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'Doctors Blackwell' Tells The Story Of 2 Pioneering Sisters Who Changed Medicine

An illustration shows medical student Elizabeth Blackwell at Geneva Medical College (later Hobart College) in upstate New York, as she eyes a note dropped onto her arm by a male student, during a lecture in the college's operating room.
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An illustration shows medical student Elizabeth Blackwell at Geneva Medical College (later Hobart College) in upstate New York, as she eyes a note dropped onto her arm by a male student, during a lecture in the college's operating room.

In the 1840s, Elizabeth Blackwell was admitted to a U.S. medical school — in part because the male students thought her application was part of an elaborate prank. She persisted and got her degree, becoming the first American woman to do so. A few years later, her younger sister Emily followed in her footsteps, earning her own medical degree from the institution that would become Case Western Reserve University in Cleveland.

Biographer Janice Nimura tells the sisters' story in the new book, The Doctors Blackwell. Nimura says Elizabeth was "greeted with everything from rejection to hilarity" during her years at Geneva Medical College in upstate New York.

"There was the basic idea that a woman's sphere did not include anything professional," Nimura says. "The townspeople [of Geneva] basically thought that any woman who wanted to study medicine was either wicked or insane."


Nimura notes that even after graduation, the Blackwell sisters struggled to find patients. "The idea of a female physician — the very phrase 'female physician' — connoted an abortionist — someone who worked in the shadows, on the wrong side of the law," she says.

Elizabeth's career tended to focus on public health and education, while Emily was a more active medical practitioner, functioning as both a surgeon and an obstetrician. In 1857, the sisters helped established the New York Infirmary for Indigent Women and Children. Twelve years later, in 1869, they established the Women's Medical College in New York City.

Today, both women are regarded as feminist trailblazers, but Nimura notes that they were also "complicated, prickly, sometimes self-contradictory people." Elizabeth, for instance, regarded the women of her day as trifling gossips and took a dim view of the women's suffrage movement.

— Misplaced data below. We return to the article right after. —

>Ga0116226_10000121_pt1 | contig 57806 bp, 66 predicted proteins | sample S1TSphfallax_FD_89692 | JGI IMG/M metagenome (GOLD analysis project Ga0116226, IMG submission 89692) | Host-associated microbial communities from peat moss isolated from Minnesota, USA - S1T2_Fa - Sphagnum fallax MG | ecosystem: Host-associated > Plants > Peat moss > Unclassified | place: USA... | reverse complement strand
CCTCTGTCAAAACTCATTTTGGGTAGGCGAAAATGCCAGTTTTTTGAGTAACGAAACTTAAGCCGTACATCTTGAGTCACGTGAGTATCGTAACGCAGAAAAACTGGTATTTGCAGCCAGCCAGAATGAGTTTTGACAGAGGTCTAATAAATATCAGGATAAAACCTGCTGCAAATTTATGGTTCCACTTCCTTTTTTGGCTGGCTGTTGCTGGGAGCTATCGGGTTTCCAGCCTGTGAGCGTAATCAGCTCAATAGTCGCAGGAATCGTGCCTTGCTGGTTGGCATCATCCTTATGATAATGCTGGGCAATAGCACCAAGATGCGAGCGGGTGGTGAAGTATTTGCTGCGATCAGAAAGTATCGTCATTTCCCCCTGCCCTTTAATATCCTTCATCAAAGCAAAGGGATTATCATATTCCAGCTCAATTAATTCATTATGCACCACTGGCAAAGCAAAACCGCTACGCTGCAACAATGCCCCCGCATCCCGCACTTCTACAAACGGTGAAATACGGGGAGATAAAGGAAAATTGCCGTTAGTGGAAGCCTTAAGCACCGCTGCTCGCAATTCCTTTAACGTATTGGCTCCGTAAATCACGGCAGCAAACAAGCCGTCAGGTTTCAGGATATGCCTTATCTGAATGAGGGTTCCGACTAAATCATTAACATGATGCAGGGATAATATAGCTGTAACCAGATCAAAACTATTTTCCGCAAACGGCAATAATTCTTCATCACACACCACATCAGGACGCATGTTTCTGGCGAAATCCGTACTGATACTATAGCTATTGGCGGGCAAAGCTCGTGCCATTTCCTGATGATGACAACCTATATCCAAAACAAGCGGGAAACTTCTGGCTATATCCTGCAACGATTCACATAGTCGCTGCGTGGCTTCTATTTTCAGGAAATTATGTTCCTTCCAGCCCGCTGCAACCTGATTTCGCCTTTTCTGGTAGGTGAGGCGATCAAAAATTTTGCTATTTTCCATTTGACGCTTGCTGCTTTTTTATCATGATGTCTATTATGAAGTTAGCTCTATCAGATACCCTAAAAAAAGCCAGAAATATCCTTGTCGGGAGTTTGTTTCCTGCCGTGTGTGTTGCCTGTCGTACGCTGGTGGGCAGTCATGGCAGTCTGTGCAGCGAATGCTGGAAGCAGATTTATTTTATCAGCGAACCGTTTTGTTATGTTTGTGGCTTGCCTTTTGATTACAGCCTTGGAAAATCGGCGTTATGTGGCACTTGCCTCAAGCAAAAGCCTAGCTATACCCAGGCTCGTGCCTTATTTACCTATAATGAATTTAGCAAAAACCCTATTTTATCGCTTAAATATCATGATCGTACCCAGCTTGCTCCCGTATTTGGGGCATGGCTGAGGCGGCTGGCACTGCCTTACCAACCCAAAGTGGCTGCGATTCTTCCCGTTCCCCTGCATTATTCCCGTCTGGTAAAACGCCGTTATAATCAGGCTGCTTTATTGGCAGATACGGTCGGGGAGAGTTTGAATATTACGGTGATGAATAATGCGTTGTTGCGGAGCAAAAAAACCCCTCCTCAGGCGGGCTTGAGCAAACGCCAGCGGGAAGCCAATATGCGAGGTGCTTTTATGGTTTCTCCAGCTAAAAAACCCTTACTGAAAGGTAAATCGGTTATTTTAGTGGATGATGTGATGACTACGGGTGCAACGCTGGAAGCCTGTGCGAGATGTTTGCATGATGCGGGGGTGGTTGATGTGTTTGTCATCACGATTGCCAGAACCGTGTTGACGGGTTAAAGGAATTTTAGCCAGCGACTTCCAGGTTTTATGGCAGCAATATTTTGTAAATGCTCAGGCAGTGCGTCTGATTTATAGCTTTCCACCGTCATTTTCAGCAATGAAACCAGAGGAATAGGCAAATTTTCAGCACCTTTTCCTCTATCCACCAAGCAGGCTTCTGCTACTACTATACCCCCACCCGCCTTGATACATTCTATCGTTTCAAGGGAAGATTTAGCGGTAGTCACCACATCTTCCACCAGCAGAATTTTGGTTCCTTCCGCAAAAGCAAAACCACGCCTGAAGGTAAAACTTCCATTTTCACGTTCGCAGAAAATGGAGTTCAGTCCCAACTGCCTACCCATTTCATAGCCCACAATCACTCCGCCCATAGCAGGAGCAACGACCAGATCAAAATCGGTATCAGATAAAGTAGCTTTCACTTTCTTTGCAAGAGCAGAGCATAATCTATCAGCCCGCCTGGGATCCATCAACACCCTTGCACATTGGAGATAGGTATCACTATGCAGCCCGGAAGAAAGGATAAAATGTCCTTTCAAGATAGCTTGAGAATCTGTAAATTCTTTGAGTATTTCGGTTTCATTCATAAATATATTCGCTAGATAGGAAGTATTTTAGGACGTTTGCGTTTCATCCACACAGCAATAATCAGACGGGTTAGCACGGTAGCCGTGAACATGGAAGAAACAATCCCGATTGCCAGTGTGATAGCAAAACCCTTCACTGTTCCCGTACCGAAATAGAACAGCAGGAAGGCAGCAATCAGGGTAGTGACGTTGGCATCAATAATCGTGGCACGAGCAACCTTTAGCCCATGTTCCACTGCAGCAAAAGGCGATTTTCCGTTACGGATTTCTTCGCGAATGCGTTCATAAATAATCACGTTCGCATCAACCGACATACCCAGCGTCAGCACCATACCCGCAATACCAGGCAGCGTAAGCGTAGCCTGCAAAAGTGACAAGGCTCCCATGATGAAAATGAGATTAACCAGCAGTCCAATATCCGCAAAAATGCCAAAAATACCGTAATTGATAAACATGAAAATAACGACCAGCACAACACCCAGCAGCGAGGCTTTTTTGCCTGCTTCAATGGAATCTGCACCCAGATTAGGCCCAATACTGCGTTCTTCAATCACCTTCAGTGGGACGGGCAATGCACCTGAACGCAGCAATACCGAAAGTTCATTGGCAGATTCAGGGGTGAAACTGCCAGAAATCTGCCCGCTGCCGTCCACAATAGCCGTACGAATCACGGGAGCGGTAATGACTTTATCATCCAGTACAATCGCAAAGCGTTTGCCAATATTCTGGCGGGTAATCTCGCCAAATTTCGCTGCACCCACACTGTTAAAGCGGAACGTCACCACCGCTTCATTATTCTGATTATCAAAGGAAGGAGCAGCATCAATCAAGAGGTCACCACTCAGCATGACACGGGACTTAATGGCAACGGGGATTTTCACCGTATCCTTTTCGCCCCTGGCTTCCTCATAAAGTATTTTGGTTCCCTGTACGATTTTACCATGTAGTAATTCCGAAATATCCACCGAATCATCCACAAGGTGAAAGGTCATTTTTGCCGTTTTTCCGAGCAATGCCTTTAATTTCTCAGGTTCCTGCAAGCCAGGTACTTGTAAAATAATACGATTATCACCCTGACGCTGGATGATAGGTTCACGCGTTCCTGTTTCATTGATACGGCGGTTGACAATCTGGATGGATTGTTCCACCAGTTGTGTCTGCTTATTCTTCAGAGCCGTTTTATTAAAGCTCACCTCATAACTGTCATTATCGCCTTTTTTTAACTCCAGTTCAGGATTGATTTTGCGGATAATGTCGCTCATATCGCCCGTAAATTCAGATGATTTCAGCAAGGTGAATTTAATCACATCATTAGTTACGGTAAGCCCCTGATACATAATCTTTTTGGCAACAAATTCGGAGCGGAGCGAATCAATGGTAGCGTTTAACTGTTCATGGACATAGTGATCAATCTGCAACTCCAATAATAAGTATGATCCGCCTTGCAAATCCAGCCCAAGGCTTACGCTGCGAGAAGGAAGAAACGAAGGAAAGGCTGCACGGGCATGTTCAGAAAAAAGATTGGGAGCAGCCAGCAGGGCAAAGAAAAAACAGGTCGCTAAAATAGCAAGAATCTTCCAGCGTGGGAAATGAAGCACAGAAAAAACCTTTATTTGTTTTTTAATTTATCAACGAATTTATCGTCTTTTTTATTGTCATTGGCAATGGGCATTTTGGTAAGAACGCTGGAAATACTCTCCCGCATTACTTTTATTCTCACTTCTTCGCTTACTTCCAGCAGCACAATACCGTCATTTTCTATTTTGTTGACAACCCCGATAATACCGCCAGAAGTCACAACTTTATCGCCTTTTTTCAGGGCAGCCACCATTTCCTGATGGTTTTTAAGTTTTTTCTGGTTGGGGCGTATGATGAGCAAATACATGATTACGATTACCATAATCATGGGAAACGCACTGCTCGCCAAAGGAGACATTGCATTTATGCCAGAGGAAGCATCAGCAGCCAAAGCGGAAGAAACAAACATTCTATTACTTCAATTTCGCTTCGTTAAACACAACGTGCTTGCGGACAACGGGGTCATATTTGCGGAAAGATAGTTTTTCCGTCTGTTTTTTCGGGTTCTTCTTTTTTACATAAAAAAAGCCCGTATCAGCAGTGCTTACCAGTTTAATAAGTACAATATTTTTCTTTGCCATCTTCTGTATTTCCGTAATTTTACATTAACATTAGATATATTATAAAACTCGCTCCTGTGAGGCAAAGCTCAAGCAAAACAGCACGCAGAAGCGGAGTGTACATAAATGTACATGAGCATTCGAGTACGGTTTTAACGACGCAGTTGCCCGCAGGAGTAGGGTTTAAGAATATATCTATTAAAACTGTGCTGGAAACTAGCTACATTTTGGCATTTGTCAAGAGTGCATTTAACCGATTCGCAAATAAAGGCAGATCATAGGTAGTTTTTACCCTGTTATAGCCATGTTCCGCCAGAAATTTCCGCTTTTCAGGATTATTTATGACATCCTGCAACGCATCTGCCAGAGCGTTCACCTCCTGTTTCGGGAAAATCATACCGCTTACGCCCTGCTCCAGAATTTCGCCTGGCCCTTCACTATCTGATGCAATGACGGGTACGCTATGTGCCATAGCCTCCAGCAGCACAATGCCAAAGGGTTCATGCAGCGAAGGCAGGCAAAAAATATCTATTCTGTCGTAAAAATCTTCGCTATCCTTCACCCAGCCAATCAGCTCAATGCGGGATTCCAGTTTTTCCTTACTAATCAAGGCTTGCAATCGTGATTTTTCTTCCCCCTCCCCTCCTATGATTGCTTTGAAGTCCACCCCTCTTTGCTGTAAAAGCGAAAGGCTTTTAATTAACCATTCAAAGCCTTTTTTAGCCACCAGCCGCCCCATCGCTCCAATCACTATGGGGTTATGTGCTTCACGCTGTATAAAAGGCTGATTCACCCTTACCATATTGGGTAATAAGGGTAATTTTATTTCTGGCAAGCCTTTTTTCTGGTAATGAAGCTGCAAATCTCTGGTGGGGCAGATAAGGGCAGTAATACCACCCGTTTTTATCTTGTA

"To me, that taught me that it's really important in this moment to kind of relearn how to admire women," Nimura says. "To understand that a heroine doesn't always have to be a Disney princess, but can be a woman with all sorts of rough edges and complications and that we can admire them profoundly anyway."

Interview highlights

On the reasons that were given for excluding women from becoming doctors


There was the idea that if you let a woman go to medical school, she's going to be sitting in a lecture hall alongside men talking about the human body, and that's not proper. That's appalling. Especially when you get to certain systems of the body. ... And then there was the idea that medical education increasingly included anatomy and dissection. And the idea of a woman with her hands in a corpse was impossible. No woman worthy of the title "woman" would want to be that person with her hands in a body. So for all those reasons, it was just impossible. It really wasn't a matter of, "Are you good enough?" it was, "You're female. This is impossible."

On how the professors at Geneva Medical College allowed the students to decide whether or not to accept Elizabeth Blackwell as a medical student

The students — recognizing that A) their professors were cowards, and B) this was an opportunity to make serious mischief — had a meeting that night and basically beat any dissenters into submission and presented a unanimous front the next morning that, yes, we definitely want this ... "lady" medical student [to study with us]. The students assumed that it was a prank being played by a neighboring medical school. This was a fairly unpolished group of provincial boys, and they were seeing the opportunity for some good fun. And then they sent their response back to their faculty and forgot about it until several weeks later — a young woman walked into the lecture hall.